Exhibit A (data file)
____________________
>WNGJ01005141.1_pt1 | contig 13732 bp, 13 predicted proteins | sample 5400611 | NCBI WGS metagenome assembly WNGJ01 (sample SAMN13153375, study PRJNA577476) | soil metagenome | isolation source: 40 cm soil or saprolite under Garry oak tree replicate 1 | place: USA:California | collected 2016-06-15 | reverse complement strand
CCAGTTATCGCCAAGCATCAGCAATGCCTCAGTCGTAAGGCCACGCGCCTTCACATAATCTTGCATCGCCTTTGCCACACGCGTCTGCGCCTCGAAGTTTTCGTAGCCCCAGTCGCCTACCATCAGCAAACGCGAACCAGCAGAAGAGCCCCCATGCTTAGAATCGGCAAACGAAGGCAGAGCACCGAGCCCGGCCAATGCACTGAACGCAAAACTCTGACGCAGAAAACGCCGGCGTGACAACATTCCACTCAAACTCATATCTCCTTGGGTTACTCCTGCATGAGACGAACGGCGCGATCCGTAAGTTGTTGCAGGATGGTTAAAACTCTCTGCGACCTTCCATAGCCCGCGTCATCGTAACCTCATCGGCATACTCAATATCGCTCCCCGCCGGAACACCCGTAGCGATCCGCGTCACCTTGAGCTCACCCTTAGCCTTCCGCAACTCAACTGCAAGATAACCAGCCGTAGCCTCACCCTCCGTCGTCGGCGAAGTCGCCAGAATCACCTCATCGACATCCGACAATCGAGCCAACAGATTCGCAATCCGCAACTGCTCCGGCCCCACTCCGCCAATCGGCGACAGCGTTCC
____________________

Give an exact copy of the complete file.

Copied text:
>WNGJ01005141.1_pt1 | contig 13732 bp, 13 predicted proteins | sample 5400611 | NCBI WGS metagenome assembly WNGJ01 (sample SAMN13153375, study PRJNA577476) | soil metagenome | isolation source: 40 cm soil or saprolite under Garry oak tree replicate 1 | place: USA:California | collected 2016-06-15 | reverse complement strand
CCAGTTATCGCCAAGCATCAGCAATGCCTCAGTCGTAAGGCCACGCGCCTTCACATAATCTTGCATCGCCTTTGCCACACGCGTCTGCGCCTCGAAGTTTTCGTAGCCCCAGTCGCCTACCATCAGCAAACGCGAACCAGCAGAAGAGCCCCCATGCTTAGAATCGGCAAACGAAGGCAGAGCACCGAGCCCGGCCAATGCACTGAACGCAAAACTCTGACGCAGAAAACGCCGGCGTGACAACATTCCACTCAAACTCATATCTCCTTGGGTTACTCCTGCATGAGACGAACGGCGCGATCCGTAAGTTGTTGCAGGATGGTTAAAACTCTCTGCGACCTTCCATAGCCCGCGTCATCGTAACCTCATCGGCATACTCAATATCGCTCCCCGCCGGAACACCCGTAGCGATCCGCGTCACCTTGAGCTCACCCTTAGCCTTCCGCAACTCAACTGCAAGATAACCAGCCGTAGCCTCACCCTCCGTCGTCGGCGAAGTCGCCAGAATCACCTCATCGACATCCGACAATCGAGCCAACAGATTCGCAATCCGCAACTGCTCCGGCCCCACTCCGCCAATCGGCGACAGCGTTCC